To challenge colonial language, Tanzanian historian Buluda Itandala labelled those pieces of paper ‘treaties of submission’.10 In the paper’s own terms, this contract would allow the Germans to pass through his territory and engage in trade. The ten clauses on this agreement mention neither corporal punishment, nor decision-making power of Europeans on local politics and religion. A few months earlier, in a letter sent to his superior at the Colonial Department of the German Foreign Office, Hans Gruner himself had admitted: ‘Every one of those treaties is simply a piece of paper. They only gain meaning whenever diplomacy makes something out of it.’11

Right after the German visitors left N’Zara, another expedition arrived, this time with French men leading the party. Biema Asabiè signed another ‘treaty of friendship’ handed over to him. Commenting on this scramble for African signatures, historian of German Togoland Peter Sebald ventures:

Considering the threatening fireweapons brandished by each and every one of these expeditions, [African rulers] sought to stay out of the clash between the colonial powers, and signed treaties with all of them. They thus demonstrated to the Europeans what little respect they granted to the treaties they had signed with others.12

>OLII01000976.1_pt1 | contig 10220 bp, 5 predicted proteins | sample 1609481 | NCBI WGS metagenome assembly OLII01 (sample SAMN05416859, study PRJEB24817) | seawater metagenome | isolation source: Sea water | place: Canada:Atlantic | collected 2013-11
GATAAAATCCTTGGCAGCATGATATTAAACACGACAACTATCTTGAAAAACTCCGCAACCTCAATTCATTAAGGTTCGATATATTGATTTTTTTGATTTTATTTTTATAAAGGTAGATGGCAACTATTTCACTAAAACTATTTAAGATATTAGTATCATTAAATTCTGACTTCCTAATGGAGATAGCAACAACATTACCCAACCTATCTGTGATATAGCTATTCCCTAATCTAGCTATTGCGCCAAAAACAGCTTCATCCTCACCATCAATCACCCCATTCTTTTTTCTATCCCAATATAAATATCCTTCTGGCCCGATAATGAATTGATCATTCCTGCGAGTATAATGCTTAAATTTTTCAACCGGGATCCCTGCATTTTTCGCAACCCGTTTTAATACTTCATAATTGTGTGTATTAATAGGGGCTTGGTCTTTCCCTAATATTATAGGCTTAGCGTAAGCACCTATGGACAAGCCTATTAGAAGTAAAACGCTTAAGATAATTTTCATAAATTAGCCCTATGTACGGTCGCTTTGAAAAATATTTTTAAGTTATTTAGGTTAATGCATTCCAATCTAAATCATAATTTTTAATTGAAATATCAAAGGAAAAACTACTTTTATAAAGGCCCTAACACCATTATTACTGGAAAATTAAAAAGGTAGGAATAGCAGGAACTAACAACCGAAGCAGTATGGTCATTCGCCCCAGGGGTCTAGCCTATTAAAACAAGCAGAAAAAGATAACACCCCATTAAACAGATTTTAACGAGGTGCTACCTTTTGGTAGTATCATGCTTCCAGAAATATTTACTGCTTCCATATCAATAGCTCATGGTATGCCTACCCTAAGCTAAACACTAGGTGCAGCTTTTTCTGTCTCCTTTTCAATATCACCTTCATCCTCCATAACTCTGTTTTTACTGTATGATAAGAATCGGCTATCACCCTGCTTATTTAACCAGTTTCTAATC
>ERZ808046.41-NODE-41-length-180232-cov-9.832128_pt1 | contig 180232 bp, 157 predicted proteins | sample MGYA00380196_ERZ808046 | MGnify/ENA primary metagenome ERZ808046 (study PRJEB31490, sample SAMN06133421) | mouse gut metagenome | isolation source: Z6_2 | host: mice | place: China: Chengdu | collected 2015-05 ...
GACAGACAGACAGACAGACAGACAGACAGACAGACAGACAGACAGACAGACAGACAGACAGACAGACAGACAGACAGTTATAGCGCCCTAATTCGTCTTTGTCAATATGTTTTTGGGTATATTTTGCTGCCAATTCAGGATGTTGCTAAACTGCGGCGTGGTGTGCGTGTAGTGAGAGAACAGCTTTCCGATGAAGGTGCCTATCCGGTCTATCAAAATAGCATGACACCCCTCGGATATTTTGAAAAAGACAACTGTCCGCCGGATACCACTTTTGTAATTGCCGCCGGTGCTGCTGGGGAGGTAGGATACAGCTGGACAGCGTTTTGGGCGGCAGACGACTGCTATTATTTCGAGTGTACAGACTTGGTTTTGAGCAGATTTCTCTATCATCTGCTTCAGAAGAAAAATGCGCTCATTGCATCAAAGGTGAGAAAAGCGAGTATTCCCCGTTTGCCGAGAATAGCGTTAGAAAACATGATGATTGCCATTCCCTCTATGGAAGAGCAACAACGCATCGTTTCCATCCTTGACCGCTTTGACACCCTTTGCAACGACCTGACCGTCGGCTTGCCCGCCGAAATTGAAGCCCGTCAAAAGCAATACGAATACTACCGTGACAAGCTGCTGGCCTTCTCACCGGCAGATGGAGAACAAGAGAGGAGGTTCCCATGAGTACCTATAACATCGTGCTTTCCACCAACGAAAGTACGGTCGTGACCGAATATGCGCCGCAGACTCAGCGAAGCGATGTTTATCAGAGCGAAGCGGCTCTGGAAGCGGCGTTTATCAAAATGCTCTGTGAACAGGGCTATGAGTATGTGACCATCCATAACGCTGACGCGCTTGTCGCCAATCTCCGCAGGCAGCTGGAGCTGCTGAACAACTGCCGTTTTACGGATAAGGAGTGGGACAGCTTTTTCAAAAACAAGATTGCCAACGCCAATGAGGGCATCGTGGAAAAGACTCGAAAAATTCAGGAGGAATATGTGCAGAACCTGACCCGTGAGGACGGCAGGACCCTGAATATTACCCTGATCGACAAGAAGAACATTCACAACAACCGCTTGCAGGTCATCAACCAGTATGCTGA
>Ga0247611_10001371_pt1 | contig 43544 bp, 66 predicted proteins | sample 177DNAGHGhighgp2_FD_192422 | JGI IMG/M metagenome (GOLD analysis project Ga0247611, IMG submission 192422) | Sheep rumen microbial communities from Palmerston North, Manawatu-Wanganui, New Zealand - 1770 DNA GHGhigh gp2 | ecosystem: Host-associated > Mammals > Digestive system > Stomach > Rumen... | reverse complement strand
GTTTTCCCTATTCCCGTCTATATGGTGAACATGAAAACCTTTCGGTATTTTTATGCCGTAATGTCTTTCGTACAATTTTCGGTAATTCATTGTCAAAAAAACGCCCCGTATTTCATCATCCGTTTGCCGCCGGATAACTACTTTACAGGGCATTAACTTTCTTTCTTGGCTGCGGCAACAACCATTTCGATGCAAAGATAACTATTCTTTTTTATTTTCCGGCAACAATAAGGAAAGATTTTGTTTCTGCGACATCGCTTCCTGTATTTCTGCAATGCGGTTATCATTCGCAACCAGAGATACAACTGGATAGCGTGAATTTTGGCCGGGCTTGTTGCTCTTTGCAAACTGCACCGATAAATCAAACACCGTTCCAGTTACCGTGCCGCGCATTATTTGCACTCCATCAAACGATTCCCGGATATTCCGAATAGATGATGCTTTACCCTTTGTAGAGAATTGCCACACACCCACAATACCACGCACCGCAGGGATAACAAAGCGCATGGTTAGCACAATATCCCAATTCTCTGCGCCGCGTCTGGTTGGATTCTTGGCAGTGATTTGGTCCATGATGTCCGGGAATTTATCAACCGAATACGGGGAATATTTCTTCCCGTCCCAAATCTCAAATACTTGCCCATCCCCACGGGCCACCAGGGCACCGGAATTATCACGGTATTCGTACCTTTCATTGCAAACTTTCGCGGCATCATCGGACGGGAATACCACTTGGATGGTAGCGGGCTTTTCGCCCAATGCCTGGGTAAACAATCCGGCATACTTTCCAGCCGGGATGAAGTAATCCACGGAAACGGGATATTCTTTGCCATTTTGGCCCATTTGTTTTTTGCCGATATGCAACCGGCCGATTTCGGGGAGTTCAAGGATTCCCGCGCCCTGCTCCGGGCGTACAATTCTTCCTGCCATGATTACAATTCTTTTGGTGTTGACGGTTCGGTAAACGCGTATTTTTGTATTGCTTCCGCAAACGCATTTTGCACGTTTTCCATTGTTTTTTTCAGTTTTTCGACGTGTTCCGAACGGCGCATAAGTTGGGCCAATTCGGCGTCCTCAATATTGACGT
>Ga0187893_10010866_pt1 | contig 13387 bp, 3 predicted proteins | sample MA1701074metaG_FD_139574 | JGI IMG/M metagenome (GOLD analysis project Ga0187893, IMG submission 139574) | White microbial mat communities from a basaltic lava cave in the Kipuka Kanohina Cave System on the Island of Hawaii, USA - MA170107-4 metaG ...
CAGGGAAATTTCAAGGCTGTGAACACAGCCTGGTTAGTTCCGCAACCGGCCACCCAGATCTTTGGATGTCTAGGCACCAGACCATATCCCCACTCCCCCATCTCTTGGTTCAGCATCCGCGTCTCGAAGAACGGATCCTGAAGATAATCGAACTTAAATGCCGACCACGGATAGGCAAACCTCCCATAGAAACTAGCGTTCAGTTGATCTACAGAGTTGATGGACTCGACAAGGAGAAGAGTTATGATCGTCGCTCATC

Scan der arabischsprachigen Version des sog. „Schutz- und Freundschaftsvertrags“. Bink Hallums Übersetzung des ersten Satzes ins Englischen lautet: „This treaty was agreed between Dūghita Ghūdaʿa a (Doktor Gruner?), who is the agent (wakīl) of His Highness Kaiser of the Illustrious State of Germany (dawlat Almāniyā al-fakhīma) and Sultan ʿInbaymāʿa (Nbema?), ruler of the country ʿInkuʾashiāʾī Ghanbaʾaghāʾa along with its dependencies”

Gaston Thierry and the resistance of Biema Asabiè

The Germans had left one soldier stationed in the outskirts of N’Zara as a meagre proof of their commitment to protect the community from enemy incursions. Biema Asabiè witnessed a second visit from the charismatic ‘Doctor’ in late 1896. He was accompanied by two other Germans, unknown to the locals: one named Valentin von Massow, another one named Gaston Thierry. Upon their arrival on 11th December 1896, the fémè was not in town. The Germans inquired and the man from the Soma family (whom they called Daudu) told them that he was away on a military campaign.13 Biema Asabiè returned on 12th January and met Thierry for the first time, a short and flimsy man,14 born in Munich, who was recruited by the colonial department of the Foreign Office and sent to German Togoland in August 1896 after a short career in the German military. Thierry was appointed second-in-command of the Sansanné-Mango colonial station. In July 1897, the French officially recognized German colonial authority over Sansanné-Mango. But the German colonial troops faced strong resistance in the region, especially from Konkomba communities between Sansanné-Mango and Bassar. Biema Asabiè possibly started doubting the strength of German colonial rule altogether.